Accordingly, nearly every court asked to order the unmasking of an anonymous speaker has recognized that the would-be plaintiff's right to recover for legally actionable speech must be balanced against the Internet speaker's First Amendment right to speak anonymously.  See, e.g., Indep. Newspapers, Inc. v. Brodie, No. 63, 2009 WL 484956, at *1 (Md. Feb. 27, 2009); Cahill, 884 A.2d at 456; Dendrite Intern. v. Doe, 775 A.2d 756, 760 (N.J. Super. Ct. App. Div. 2001); Quixtar Inc. v. Signature Mgmt. Team, 566 F. Supp. 2d 1205, 1211 (D. Nev., 2008).  In striking this balance, courts have paid special attention to ensuring that "the First Amendment rights of anonymous Internet speakers are not lost unnecessarily, and that plaintiffs do not use discovery to 'harass, intimidate or silence critics in the public forum opportunities presented by the Internet.'" Doe I v. Individuals, 561 F. Supp. 2d. 249, 254 (D. Conn. 2008) (quoting Dendrite, 775 A.2d at 771).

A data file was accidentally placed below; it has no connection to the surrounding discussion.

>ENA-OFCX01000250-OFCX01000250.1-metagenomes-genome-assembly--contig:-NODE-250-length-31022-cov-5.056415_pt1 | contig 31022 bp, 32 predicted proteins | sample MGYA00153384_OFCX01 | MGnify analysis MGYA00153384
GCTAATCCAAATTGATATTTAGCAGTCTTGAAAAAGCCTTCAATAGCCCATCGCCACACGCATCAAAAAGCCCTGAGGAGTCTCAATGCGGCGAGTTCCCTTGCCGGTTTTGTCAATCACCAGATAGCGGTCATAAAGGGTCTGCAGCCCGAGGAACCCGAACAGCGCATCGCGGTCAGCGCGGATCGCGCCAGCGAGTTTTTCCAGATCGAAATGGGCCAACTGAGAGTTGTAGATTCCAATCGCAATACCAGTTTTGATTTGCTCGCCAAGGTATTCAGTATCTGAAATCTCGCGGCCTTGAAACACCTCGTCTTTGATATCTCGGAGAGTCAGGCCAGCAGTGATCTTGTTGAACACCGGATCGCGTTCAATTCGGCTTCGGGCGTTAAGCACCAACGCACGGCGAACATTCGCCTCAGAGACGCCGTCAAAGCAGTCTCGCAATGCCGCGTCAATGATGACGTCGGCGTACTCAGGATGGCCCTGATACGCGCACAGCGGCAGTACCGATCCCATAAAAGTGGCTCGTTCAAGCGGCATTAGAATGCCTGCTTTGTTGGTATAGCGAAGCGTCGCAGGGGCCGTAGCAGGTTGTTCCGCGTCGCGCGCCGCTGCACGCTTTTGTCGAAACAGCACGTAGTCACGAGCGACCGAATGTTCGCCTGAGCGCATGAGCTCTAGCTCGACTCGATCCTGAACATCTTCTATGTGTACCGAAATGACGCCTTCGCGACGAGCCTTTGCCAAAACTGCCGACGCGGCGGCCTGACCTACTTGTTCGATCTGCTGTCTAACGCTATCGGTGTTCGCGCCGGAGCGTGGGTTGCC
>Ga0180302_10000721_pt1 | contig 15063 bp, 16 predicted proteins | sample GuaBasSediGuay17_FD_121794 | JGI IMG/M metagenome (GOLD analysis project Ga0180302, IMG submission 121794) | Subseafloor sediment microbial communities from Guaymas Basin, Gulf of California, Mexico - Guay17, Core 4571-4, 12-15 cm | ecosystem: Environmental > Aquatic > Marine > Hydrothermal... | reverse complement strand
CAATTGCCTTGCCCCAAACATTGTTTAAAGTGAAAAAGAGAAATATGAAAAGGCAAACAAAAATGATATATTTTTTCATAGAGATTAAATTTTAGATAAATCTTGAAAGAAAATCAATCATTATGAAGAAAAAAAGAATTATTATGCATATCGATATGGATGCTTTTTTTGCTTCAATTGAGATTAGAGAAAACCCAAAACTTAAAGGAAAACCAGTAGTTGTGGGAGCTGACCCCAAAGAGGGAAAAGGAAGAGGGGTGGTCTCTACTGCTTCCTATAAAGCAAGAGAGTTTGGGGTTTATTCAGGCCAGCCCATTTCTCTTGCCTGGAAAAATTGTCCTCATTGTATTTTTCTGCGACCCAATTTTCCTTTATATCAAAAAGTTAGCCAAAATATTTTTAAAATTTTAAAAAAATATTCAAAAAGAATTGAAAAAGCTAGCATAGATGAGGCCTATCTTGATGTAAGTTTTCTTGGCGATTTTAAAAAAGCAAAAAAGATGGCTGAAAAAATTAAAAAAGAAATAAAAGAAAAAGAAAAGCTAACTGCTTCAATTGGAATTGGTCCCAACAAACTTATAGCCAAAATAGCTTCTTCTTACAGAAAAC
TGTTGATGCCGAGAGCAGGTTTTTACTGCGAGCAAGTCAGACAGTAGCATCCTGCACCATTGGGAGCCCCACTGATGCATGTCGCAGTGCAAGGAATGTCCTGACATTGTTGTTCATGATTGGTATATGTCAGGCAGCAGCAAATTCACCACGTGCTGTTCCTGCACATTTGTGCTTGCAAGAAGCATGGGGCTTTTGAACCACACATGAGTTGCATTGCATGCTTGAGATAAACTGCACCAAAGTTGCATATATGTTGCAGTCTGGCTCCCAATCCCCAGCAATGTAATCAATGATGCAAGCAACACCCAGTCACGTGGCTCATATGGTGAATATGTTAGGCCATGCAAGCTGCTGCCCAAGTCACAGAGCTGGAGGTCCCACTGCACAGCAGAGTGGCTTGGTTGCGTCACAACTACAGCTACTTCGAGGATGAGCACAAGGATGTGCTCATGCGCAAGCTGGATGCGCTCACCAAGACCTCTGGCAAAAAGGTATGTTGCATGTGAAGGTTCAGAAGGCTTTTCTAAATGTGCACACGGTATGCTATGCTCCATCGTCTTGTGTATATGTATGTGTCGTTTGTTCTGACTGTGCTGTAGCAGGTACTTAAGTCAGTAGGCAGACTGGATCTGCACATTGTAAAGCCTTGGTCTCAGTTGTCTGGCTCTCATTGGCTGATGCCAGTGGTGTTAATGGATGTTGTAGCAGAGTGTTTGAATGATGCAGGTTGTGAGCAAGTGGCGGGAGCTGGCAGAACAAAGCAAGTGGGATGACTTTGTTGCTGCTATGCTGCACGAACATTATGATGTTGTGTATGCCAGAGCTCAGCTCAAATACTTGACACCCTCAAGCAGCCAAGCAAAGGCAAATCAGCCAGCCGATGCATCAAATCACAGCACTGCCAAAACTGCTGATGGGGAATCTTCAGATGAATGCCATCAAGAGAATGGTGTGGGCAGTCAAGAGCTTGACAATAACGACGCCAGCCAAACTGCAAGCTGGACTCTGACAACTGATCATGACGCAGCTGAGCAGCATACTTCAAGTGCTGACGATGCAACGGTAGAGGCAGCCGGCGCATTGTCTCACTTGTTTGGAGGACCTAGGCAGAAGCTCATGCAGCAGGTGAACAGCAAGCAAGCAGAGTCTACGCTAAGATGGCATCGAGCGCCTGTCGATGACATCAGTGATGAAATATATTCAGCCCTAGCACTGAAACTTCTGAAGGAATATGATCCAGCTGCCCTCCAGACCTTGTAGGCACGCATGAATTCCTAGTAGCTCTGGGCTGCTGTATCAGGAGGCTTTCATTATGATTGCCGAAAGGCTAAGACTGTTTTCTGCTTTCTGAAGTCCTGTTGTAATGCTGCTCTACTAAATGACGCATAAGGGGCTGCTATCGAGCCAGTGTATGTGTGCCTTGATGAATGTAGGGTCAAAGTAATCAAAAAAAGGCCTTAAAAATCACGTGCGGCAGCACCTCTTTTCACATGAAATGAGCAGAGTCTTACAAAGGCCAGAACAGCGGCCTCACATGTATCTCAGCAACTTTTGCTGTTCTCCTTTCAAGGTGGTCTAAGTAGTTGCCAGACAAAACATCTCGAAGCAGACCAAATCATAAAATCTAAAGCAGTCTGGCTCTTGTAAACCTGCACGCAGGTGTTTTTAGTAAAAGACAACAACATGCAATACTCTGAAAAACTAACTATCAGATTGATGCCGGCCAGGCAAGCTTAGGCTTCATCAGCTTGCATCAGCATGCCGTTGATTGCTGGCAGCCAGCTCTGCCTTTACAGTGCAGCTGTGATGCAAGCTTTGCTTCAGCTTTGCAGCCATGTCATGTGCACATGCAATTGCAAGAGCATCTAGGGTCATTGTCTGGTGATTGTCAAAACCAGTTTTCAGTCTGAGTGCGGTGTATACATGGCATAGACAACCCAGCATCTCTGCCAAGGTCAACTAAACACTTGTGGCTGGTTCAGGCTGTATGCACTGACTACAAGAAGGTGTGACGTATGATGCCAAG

The potential chilling effect from easy unmasking of anonymous speakers doesn't appear to have preoccupied the Warman court one bit.  Does this point to a hole in Canadian law?  It's hard to say.  We're not experts in Canadian law, but Geist (who is) suggests that the case is potentially an outlier: "This particular decision feels like a judge anxious to order disclosure, despite the weight of authority that provides some measure of privacy protection for anonymous posters."

(Photo courtesy of Ian Muttoo on Flickr.  Licensed under a CC Attribution-Share Alike 2.o Generic license.)